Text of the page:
By Choi Soo-hyang
SEOUL, Nov. 24 (Yonhap) -- South Korea's push to declare a formal end to the 1950-53 Korean War and the upcoming Winter Olympics in Beijing are two separate issues, a top official in charge of inter-Korean relations said Wednesday, amid concerns that the U.S. move to boycott the games could throw a wet blanket on Seoul's peace initiative.
Unification Minister Lee In-young made the remark during a press conference in Seoul, after U.S. President Joe Biden said Thursday that Washington was mulling a diplomatic boycott of the Olympics in February.
South Korea has been considering the Beijing Games as one of the opportunities to restart the inter-Korean and U.S.-North Korea talks that remain stalled since the collapse of the 2019 Hanoi summit.
"I don't think we need to analyze or approach the Beijing Olympics and the end-of-war declaration as inseparable issues," the minister told reporters. "We do hope the Beijing Olympics will be a peace Olympics, but I hope you don't think that what happens to the Beijing Olympics necessarily affects the end-of-war declaration."
A senior ministry official said later it would be best to sign the declaration before the Olympics, and that consultations with the U.S. are in their final stages.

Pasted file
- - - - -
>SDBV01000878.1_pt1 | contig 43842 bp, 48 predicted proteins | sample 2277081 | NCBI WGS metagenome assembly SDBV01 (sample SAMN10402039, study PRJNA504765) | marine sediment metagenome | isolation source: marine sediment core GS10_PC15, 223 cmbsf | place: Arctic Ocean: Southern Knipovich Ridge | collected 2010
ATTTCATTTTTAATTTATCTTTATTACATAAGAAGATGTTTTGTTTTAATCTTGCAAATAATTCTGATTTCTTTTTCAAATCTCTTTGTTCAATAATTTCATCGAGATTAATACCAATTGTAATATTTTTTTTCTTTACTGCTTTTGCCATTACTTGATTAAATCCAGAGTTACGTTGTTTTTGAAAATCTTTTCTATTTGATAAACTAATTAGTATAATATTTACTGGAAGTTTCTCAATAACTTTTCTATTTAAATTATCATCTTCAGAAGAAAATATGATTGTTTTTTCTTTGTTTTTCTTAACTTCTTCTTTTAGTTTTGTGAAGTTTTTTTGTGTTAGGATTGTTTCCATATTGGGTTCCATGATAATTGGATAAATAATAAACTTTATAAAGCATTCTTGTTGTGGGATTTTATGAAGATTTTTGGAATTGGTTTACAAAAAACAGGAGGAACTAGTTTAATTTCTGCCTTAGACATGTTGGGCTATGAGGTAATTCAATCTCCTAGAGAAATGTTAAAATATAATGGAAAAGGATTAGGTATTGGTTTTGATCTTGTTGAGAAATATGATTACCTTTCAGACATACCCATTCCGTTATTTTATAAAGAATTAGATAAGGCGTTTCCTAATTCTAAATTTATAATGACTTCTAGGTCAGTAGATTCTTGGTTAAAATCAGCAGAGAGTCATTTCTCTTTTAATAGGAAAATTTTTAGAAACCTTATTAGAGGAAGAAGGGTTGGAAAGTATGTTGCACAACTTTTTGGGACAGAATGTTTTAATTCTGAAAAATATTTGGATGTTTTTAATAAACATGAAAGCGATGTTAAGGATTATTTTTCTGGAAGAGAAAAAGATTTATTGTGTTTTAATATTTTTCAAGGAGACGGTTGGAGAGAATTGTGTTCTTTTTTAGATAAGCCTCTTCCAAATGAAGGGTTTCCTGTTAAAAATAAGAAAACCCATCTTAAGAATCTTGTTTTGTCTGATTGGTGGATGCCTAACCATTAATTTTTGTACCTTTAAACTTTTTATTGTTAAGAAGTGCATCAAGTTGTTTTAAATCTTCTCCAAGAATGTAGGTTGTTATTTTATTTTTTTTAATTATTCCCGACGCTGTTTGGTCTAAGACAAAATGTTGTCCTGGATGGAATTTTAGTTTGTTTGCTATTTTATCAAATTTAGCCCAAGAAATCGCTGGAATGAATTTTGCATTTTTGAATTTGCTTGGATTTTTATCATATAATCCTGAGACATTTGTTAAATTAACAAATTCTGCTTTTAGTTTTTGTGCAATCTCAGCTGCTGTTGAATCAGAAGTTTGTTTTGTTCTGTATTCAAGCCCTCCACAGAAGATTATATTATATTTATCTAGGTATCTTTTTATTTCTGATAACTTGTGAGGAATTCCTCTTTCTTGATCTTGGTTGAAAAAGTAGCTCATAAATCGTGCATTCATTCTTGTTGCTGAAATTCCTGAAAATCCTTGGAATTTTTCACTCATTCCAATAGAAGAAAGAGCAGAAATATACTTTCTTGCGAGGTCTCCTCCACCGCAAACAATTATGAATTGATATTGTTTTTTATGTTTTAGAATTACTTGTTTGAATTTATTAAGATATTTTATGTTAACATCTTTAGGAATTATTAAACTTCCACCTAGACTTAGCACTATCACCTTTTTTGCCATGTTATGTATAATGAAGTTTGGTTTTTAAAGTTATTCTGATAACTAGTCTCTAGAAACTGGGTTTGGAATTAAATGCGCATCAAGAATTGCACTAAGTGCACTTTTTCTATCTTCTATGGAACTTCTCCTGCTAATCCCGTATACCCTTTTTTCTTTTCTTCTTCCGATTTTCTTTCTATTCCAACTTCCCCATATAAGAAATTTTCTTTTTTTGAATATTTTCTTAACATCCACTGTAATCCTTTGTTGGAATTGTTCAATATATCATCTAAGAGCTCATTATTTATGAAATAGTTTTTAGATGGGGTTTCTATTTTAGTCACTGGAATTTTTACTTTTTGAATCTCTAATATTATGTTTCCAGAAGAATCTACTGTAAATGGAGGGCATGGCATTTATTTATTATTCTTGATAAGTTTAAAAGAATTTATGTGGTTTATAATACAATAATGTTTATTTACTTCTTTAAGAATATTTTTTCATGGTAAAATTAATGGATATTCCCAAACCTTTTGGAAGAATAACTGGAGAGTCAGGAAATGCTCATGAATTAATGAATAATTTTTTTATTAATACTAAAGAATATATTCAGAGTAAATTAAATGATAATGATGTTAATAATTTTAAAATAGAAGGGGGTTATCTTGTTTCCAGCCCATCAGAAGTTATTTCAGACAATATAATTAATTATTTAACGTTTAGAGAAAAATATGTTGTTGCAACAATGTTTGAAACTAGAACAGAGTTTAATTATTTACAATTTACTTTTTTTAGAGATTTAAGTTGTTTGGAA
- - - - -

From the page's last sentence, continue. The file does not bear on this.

"When the South Korea-U.S. working-level consultations wrap up, we will propose the idea to the North," the official said on condition of anonymity, declining to give further details, such as when or how Seoul will reach out to Pyongyang.
The North has remained unresponsive to U.S. overtures for talks, demanding Washington first retract what it calls "double standards" and "hostile policy" against its regime.
The minister again urged the North to respond to calls for dialogue and said Seoul will make utmost efforts to resume the face-to-face reunions of families separated by the Korean War on the occasion of the Lunar New Year, called Seol in Korean, early next year.
On the possible COVID-19 vaccine provision to North Korea, the senior official, who asked not to be named, said the issue is currently not on the table, as South Korea is focusing on administering booster shots to its citizens.
For its part, the North will have to consider the type and amount of the vaccines before accepting any proposal for assistance, the official said.
"The North could think that accepting 2 million or 3 million doses from the international community falls far short of what it needs in return for opening the border," the official said, referring to the country's border lockdown to stave off the coronavirus.